If it’s seats won then Scotland wins decisively, however 50% votes cast plus one in a General Election is as you say virtually impossible for any government on the planet to achieve and not the position I believe the FM will choose

      At the moment next year is still on until we’re told differently remembering that “Now is not the time” isn’t a legal argument and has no precedent in any law of any country in the world

      • Tam the Bam says:

        Correct me if I’m wrong Dr Jim but hasnt the FM already stated in an interview that it would be ‘votes cast?’

        • Dr Jim says:

          I’m not sure if she committed to that as an active definite or a definitive action

          See how I body swerved that, which is what I think the FM might end up doing on that one, well at least I hope she’s not going to take such a gamble, she’s not known to gamble normally and I hope she doesn’t start with this one

  5. Mike Fenwick says:

    With the image of a casino chip with the word Scotland on it, I offer this as a post appearing on social media for consideration:

    ONE DAY … are we all waiting for just that ONE DAY???

    Why are we gambling with our country’s future by using just ONE day?

    We wait … and whether it is a referendum or a plebiscite – it will take place on ONLY ONE day!

    Just one bet. Win or lose!

    One spin of the wheel. All or nothing!

    No matter our efforts – might we fail by betting SCOTLAND on just ONE DAY, whenever it comes? Then what????

    “The Declaration of a Sovereign Scot” initiative is asking you to consider an alternative.

    An alternative which will use – EVERY DAY – until Scotland’s independence is regained! No waiting! And you won’t be alone, at every rally more and more Sovereign Scots ar becoming involved!

    It involves the use of International Law and avoids Domestic Law, with S30, and Supreme Court decisions etc etc.

    In Stage 1 (Repeat Stage 1 only) – it involves nothing more than a piece of paper and a pen – and these two questions.

    Will YOU exercise your Claim of Right as a Sovereign Scot and sign YOUR Declaration?

    Will YOU help establish – a LEGACY – one which – if necessary – all future generations can adopt and build on.

    The start of – A LEGACY – NOW and EVERY DAY from NOW!

    That is why a copy of each signed Declaration from our generation is currently being kept – to help create that LEGACY.

    This is still Stage 1 in this initiative (I want to re-emphasise that – I repeat this is still Stage 1 only) – it is an open invitation for all Sovereign Scots to participate.

    It ain’t complicated – the blank Declarations, and the pens have been and will be supplied at every rally. It simply awaits YOUR decision – will you sign?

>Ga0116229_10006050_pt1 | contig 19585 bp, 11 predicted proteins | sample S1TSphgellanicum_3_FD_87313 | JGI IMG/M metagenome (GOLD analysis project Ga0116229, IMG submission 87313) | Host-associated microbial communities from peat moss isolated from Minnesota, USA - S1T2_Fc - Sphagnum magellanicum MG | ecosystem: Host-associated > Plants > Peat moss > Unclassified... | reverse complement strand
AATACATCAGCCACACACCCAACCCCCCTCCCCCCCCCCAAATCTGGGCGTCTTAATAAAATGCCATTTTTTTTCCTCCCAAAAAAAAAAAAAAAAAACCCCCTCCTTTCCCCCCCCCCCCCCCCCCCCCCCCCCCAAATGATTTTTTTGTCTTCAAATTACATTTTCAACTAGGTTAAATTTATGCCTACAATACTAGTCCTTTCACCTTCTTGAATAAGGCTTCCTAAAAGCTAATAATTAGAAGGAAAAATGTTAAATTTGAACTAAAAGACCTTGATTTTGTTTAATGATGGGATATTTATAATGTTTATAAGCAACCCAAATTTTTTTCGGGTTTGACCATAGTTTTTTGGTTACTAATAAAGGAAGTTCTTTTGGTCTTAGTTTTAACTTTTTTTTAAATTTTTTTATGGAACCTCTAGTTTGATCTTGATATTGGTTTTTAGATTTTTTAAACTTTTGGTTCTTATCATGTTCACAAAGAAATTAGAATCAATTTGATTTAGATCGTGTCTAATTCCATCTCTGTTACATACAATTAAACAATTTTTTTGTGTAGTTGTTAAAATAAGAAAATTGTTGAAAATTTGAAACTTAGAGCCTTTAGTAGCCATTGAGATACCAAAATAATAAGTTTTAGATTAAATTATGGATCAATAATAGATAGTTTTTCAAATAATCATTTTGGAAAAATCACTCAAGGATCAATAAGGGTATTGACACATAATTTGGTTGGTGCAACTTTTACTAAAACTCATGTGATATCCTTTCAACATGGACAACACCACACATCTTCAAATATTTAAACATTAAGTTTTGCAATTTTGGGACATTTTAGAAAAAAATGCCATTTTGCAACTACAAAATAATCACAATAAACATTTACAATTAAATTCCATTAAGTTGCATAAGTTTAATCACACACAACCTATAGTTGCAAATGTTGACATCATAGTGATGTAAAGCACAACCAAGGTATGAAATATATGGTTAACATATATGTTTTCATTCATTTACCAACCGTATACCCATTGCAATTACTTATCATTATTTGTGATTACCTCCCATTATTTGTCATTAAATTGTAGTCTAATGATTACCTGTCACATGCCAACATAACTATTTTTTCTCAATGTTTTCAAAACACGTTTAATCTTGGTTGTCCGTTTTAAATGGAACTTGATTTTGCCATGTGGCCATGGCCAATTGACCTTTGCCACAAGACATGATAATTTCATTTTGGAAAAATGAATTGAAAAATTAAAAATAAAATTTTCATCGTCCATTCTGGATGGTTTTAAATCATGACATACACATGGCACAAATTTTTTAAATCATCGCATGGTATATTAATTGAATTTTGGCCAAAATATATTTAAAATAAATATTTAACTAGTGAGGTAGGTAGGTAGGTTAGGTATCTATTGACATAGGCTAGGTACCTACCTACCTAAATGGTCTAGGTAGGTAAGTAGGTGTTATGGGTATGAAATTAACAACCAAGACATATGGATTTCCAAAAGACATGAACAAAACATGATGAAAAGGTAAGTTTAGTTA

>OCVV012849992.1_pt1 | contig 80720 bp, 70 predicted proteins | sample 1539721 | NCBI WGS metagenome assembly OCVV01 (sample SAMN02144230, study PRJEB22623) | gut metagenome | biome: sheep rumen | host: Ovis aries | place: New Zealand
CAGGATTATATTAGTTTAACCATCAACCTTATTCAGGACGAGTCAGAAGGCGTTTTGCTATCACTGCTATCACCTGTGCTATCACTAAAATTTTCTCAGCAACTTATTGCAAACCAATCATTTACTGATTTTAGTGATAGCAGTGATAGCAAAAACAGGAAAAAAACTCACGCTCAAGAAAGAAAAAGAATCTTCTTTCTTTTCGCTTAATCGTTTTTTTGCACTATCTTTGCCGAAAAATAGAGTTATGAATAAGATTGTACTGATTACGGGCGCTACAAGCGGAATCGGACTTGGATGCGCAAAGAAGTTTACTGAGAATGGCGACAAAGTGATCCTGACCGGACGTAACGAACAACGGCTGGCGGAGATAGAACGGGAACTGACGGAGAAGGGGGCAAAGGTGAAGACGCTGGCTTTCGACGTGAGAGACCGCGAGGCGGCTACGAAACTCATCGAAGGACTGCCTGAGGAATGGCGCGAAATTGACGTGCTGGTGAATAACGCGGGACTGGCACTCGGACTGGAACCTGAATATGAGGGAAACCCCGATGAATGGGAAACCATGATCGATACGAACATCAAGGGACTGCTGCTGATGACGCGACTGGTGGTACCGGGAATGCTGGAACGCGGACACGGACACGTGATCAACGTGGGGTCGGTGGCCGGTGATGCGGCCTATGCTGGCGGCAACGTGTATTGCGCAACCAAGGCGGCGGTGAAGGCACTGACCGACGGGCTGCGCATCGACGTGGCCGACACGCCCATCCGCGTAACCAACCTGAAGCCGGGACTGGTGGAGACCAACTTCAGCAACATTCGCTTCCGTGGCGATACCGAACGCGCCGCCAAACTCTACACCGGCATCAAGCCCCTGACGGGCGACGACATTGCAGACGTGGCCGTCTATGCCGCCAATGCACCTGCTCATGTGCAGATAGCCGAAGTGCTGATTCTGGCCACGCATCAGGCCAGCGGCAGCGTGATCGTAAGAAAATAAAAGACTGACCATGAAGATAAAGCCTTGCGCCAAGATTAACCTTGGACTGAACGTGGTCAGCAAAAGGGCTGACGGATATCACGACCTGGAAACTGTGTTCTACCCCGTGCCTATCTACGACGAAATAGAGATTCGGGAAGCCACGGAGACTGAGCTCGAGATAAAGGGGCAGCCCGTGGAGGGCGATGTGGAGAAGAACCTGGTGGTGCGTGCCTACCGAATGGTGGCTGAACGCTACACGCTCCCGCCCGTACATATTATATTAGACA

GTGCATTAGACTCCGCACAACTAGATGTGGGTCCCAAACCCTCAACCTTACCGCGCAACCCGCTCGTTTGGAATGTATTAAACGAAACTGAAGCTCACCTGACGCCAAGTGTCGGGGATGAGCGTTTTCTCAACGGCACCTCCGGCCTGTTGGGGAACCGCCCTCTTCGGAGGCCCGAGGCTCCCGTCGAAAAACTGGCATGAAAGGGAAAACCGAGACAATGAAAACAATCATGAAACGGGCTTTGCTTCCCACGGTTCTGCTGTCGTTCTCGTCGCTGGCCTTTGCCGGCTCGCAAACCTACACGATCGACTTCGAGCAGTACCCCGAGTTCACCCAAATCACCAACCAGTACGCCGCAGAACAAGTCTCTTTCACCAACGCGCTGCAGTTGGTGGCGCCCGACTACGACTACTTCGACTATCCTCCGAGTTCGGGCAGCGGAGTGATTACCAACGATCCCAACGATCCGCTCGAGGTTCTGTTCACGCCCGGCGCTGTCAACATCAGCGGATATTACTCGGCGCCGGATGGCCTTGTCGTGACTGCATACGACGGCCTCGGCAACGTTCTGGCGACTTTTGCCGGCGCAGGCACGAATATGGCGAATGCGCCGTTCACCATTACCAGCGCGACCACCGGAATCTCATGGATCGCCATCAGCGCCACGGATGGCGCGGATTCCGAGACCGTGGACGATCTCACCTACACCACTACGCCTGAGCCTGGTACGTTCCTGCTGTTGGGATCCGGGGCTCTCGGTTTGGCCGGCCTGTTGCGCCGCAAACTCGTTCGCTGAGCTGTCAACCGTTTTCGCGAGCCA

Faites vos jeux!

    (PS: I very recently started to reach out to Yes Groups to see if they wanted to participate so that those who cannot attend rallies have the opportunity to take part, for example at local Yes Stalls.)

    Ends … for background and more info head here:


    • grizebard says:

      There’s no harm whatever in getting people more involved, but collecting signatures is just another poll until you get as many signed up as would vote in that “one day” you mention. It’s a question of credibility. Until that point is reached – which could take years – it merely becomes a rod for our own backs. Quoted as a “fail” by every Unionist at every chance they get. Kinda like GERS.

      “It involves the use of International Law” This is the final stage in the process, not the enabling one. The international community won’t lift a finger until they see every internal democratic avenue explored and thwarted. And even then, who knows…?

      Step by step. Still too many people trying to run before too many other people are even ready to walk.

      • Mike Fenwick says:

        I may be wrong, in which case my apology, but have you perhaps reacted just too quickly?. My reference to Stage 1 can mislead.

        Later Stages involve a deep understanding of International Law, believe me that is not for the faint hearted- and already involves ongoing and detailed correspondence with the UN, as a prelude to the later Stages.

        Stage 1 simply asks whether individuals wish to sign a document which opens with these words:

        Exercising my Claim Of Right as a Sovereign Scot, I declare: I do not consent to the terms of, nor the continuation of, the Treaty of Union established through the Acts of Union in 1707.

        Why? Because the Treaty of Union – all Treaties – are the exclusive territory of International – not domestic – law.

        Stage 1 is to lodge all the signed Declarations centrally at the UN Secetariat, so that in a later Stage, they (and all the correspondence with the UN that happens as they are lodged) are then available to each of the 193 individual Members of the UN – many of whom gained their independence as a result of the Resolutions passed by the General Assembly of the UN, or as a result of the International Court of Justice and something called “jus cogens”.